British Airways flights powered by sustainable jet fuel created from used oil and food waste are set to take off next year
British Airways plans to launch the first commercial flights powered by sustainable jet fuel next year as part of a green revolution in air travel.
Green jet fuel produced in the US could be blended with conventional fossil fuel to power BA’s fleet.
The airline is also working with fuel firms on four projects to produce green jet fuel in the UK, which could power its planes from 2025.
The aviation industry has pledged to achieve net-zero carbon emissions by 2050, and BA wants the Government’s target of aircraft using ten per cent sustainable aviation fuel by 2030 to become a legally binding requirement.
British Airways plans to launch the first commercial flights powered by sustainable jet fuel next year as part of a green revolution in air travel
New jet engines can take up to 50 per cent green jet fuel, but Rolls-Royce said its Trent engines could be 100 per cent powered by sustainable fuel by 2023.
The drive to slash airline emissions will get a major boost at the COP26 climate summit on Wednesday when a new coalition of governments will make an ‘ambitious and comprehensive declaration’.
It comes as the Government’s Jet Zero Council, led by Business Secretary Kwasi Kwarteng and Transport Secretary Grant Shapps, finalises plans to boost the manufacture of sustainable jet fuel.
Sustainable aviation fuel, which cuts CO2 emissions by up to 80 per cent, can be made from waste oil and fats, green and municipal waste and non-food crops. It can also be produced synthetically in a process that captures carbon from the air.
The airline industry body IATA estimates it could provide 65 per cent of the reduction in emissions needed by the sector to reach net zero by 2050. Green jet fuel is up to five times dearer than conventional jet fuel, and represents one per cent of aviation fuel used globally.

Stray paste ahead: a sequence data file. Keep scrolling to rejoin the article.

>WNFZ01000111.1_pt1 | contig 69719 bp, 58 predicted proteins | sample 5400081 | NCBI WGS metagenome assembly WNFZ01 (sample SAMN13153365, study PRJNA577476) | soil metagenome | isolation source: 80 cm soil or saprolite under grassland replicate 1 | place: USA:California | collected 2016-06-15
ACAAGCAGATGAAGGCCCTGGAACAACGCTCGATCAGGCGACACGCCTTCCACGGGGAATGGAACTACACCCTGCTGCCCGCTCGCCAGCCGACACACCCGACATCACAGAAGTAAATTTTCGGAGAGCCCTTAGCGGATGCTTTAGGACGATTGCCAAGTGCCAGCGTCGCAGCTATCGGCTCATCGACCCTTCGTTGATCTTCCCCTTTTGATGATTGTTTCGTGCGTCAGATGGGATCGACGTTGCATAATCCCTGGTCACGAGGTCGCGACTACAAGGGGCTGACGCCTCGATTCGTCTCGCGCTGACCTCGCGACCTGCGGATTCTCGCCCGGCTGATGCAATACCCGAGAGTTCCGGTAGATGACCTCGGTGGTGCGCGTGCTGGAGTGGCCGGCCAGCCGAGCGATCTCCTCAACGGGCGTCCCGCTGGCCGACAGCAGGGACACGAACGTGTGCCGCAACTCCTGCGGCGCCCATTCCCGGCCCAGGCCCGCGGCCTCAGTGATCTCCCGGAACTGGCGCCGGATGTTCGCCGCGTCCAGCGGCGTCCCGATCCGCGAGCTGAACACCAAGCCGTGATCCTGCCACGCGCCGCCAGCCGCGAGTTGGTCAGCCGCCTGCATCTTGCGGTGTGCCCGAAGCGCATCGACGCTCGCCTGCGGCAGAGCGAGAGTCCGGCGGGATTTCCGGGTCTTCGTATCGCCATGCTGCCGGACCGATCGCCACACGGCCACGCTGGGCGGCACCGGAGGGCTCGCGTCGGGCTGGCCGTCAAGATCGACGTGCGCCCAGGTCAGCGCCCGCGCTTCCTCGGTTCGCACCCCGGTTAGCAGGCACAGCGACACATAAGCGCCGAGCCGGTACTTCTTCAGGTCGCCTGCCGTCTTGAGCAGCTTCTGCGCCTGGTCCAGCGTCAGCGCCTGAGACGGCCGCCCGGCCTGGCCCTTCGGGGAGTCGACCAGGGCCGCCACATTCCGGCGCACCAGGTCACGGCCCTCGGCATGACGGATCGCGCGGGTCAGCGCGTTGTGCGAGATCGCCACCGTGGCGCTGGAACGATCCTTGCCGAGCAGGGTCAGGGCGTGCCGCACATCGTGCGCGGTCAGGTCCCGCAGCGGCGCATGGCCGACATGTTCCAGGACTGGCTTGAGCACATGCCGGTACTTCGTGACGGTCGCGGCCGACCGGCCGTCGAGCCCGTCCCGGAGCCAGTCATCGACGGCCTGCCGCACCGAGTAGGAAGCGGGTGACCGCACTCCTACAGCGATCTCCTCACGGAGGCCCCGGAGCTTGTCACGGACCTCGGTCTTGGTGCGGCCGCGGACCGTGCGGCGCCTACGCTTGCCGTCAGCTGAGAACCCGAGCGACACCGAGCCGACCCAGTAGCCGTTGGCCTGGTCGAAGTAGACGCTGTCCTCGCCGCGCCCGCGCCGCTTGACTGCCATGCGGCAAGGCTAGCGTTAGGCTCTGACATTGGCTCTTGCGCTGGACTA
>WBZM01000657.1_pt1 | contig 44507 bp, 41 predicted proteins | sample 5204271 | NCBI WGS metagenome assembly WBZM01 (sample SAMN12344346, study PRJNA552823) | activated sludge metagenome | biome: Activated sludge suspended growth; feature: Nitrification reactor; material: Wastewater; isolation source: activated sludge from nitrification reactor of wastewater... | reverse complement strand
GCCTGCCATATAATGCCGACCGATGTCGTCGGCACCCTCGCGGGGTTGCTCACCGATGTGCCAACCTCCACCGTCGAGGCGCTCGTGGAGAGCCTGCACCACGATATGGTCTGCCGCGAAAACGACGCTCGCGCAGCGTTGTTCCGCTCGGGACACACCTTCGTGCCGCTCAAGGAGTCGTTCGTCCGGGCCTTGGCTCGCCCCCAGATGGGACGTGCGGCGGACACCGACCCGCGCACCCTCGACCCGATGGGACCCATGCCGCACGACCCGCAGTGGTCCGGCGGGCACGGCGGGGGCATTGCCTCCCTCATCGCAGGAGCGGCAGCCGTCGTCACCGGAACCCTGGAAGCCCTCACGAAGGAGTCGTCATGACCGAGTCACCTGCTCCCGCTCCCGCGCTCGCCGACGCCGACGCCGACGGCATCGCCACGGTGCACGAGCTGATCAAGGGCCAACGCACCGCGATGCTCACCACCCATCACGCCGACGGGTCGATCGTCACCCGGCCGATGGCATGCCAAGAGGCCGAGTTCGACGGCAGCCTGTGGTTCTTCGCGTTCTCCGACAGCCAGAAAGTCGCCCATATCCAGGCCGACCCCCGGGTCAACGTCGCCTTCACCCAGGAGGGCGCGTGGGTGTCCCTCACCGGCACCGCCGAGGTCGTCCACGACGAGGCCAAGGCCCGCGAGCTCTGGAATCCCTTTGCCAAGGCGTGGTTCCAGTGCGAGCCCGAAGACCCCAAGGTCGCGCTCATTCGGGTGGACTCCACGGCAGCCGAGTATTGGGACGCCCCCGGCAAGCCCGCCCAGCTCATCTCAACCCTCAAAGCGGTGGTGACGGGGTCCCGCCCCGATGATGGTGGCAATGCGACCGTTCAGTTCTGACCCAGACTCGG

It comes as the Government’s Jet Zero Council, led by Business Secretary Kwasi Kwarteng and Transport Secretary Grant Shapps, finalises plans to boost the manufacture of sustainable jet fuel
The cost could mean higher air fares unless the Government offers financial support, such as subsidies similar to those used to kickstart the offshore wind sector, a loan guarantee scheme to underwrite lending used to finance the production of green jet fuel, using revenue from air passenger duty or an emissions trading scheme.
Government involvement could unleash backing from City investors to reach the target of building 13 sustainable aviation fuel plants by 2030, each costing £300 million.
BA is investing in a plant at Immingham in Lincolnshire that could produce 80 million litres annually within four years.
Another biorefinery being developed at Stanlow in Cheshire aims to produce 100 million litres a year – enough to run 1,200 Boeing 777-300 long-haul jets when blended 50-50 with traditional fuel.
The Government says the sustainable aviation fuel sector could create 6,500 jobs by the mid-2030s and boost the economy by £900 million.
Meanwhile, 100,000 protesters took to the streets of Glasgow yesterday in the biggest demonstration so far during COP26.
Organised to coincide with 300 similar events worldwide, the Global Day of Action for Climate Justice involved environmental groups, charities, climate activists, trade unions and indigenous people.
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